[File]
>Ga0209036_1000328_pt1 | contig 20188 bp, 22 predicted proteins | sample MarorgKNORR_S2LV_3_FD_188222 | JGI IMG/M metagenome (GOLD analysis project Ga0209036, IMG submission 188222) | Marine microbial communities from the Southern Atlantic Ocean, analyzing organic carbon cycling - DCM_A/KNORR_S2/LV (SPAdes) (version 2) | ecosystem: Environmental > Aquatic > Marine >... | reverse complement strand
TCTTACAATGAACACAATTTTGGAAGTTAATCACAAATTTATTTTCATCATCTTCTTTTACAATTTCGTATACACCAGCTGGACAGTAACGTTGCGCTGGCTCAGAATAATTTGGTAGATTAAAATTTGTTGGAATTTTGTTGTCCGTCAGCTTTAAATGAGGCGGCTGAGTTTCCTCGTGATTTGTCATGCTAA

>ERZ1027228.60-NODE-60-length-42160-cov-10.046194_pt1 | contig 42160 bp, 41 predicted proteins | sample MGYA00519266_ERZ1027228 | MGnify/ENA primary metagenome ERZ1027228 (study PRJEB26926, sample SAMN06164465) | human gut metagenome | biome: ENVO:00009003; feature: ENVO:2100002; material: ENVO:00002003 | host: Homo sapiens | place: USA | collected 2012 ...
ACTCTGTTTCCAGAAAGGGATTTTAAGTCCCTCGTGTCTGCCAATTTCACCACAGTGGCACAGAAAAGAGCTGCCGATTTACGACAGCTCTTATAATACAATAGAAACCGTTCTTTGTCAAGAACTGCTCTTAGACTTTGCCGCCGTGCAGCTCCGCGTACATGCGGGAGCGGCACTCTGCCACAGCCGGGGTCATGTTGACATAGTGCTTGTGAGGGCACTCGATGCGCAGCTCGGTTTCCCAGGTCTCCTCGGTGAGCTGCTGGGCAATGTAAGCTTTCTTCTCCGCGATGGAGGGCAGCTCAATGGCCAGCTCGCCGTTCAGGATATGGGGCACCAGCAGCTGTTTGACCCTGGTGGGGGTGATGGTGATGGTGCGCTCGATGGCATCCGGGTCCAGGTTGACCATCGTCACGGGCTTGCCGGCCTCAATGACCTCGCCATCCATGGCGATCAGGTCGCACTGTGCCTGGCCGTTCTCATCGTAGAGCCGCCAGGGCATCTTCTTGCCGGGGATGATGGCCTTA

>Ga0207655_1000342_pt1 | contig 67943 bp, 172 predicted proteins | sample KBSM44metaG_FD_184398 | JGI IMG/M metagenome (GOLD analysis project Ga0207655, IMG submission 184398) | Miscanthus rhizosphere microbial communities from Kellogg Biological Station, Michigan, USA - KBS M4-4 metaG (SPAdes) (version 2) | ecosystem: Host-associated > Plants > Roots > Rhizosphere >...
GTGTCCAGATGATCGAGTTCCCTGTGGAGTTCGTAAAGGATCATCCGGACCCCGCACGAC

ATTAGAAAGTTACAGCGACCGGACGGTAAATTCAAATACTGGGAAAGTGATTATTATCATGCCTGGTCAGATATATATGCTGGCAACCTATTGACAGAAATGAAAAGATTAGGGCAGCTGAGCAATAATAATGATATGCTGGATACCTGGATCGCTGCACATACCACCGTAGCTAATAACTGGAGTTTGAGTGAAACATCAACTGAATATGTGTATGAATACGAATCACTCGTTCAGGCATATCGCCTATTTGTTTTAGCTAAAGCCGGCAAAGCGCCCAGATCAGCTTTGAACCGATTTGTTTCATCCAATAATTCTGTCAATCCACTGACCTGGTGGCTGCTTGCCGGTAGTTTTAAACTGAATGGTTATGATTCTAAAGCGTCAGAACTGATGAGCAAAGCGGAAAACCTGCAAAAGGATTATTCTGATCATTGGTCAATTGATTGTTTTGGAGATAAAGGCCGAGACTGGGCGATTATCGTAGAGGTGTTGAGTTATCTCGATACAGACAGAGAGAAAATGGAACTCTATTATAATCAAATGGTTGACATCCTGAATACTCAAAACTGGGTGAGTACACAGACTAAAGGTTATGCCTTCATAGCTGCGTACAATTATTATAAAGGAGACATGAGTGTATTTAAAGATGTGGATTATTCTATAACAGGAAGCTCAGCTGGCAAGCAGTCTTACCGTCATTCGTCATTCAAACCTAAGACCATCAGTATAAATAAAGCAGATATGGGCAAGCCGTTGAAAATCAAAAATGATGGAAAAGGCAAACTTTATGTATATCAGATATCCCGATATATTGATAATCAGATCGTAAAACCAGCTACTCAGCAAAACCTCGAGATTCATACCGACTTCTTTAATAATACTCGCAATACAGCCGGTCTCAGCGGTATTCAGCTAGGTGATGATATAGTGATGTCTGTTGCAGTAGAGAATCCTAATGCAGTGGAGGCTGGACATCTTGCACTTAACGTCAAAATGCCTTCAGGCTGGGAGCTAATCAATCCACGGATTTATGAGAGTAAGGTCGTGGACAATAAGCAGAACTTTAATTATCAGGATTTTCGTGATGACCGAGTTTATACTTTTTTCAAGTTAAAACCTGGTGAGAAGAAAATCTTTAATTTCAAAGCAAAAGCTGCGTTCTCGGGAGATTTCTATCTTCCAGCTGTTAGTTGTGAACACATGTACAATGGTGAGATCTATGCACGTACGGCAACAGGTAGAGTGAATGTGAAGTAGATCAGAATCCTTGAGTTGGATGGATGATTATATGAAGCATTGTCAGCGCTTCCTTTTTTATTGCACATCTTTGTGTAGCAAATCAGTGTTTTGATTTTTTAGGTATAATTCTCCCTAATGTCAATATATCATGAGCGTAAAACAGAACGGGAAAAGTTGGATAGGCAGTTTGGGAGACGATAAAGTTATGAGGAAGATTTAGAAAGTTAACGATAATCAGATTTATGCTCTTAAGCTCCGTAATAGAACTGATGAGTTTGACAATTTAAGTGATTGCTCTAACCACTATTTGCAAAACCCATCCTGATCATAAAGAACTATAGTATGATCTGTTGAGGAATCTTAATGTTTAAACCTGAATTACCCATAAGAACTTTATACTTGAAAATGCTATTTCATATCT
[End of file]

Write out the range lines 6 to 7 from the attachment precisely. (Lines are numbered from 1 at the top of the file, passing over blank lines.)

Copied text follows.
GTGTCCAGATGATCGAGTTCCCTGTGGAGTTCGTAAAGGATCATCCGGACCCCGCACGAC

ATTAGAAAGTTACAGCGACCGGACGGTAAATTCAAATACTGGGAAAGTGATTATTATCATGCCTGGTCAGATATATATGCTGGCAACCTATTGACAGAAATGAAAAGATTAGGGCAGCTGAGCAATAATAATGATATGCTGGATACCTGGATCGCTGCACATACCACCGTAGCTAATAACTGGAGTTTGAGTGAAACATCAACTGAATATGTGTATGAATACGAATCACTCGTTCAGGCATATCGCCTATTTGTTTTAGCTAAAGCCGGCAAAGCGCCCAGATCAGCTTTGAACCGATTTGTTTCATCCAATAATTCTGTCAATCCACTGACCTGGTGGCTGCTTGCCGGTAGTTTTAAACTGAATGGTTATGATTCTAAAGCGTCAGAACTGATGAGCAAAGCGGAAAACCTGCAAAAGGATTATTCTGATCATTGGTCAATTGATTGTTTTGGAGATAAAGGCCGAGACTGGGCGATTATCGTAGAGGTGTTGAGTTATCTCGATACAGACAGAGAGAAAATGGAACTCTATTATAATCAAATGGTTGACATCCTGAATACTCAAAACTGGGTGAGTACACAGACTAAAGGTTATGCCTTCATAGCTGCGTACAATTATTATAAAGGAGACATGAGTGTATTTAAAGATGTGGATTATTCTATAACAGGAAGCTCAGCTGGCAAGCAGTCTTACCGTCATTCGTCATTCAAACCTAAGACCATCAGTATAAATAAAGCAGATATGGGCAAGCCGTTGAAAATCAAAAATGATGGAAAAGGCAAACTTTATGTATATCAGATATCCCGATATATTGATAATCAGATCGTAAAACCAGCTACTCAGCAAAACCTCGAGATTCATACCGACTTCTTTAATAATACTCGCAATACAGCCGGTCTCAGCGGTATTCAGCTAGGTGATGATATAGTGATGTCTGTTGCAGTAGAGAATCCTAATGCAGTGGAGGCTGGACATCTTGCACTTAACGTCAAAATGCCTTCAGGCTGGGAGCTAATCAATCCACGGATTTATGAGAGTAAGGTCGTGGACAATAAGCAGAACTTTAATTATCAGGATTTTCGTGATGACCGAGTTTATACTTTTTTCAAGTTAAAACCTGGTGAGAAGAAAATCTTTAATTTCAAAGCAAAAGCTGCGTTCTCGGGAGATTTCTATCTTCCAGCTGTTAGTTGTGAACACATGTACAATGGTGAGATCTATGCACGTACGGCAACAGGTAGAGTGAATGTGAAGTAGATCAGAATCCTTGAGTTGGATGGATGATTATATGAAGCATTGTCAGCGCTTCCTTTTTTATTGCACATCTTTGTGTAGCAAATCAGTGTTTTGATTTTTTAGGTATAATTCTCCCTAATGTCAATATATCATGAGCGTAAAACAGAACGGGAAAAGTTGGATAGGCAGTTTGGGAGACGATAAAGTTATGAGGAAGATTTAGAAAGTTAACGATAATCAGATTTATGCTCTTAAGCTCCGTAATAGAACTGATGAGTTTGACAATTTAAGTGATTGCTCTAACCACTATTTGCAAAACCCATCCTGATCATAAAGAACTATAGTATGATCTGTTGAGGAATCTTAATGTTTAAACCTGAATTACCCATAAGAACTTTATACTTGAAAATGCTATTTCATATCT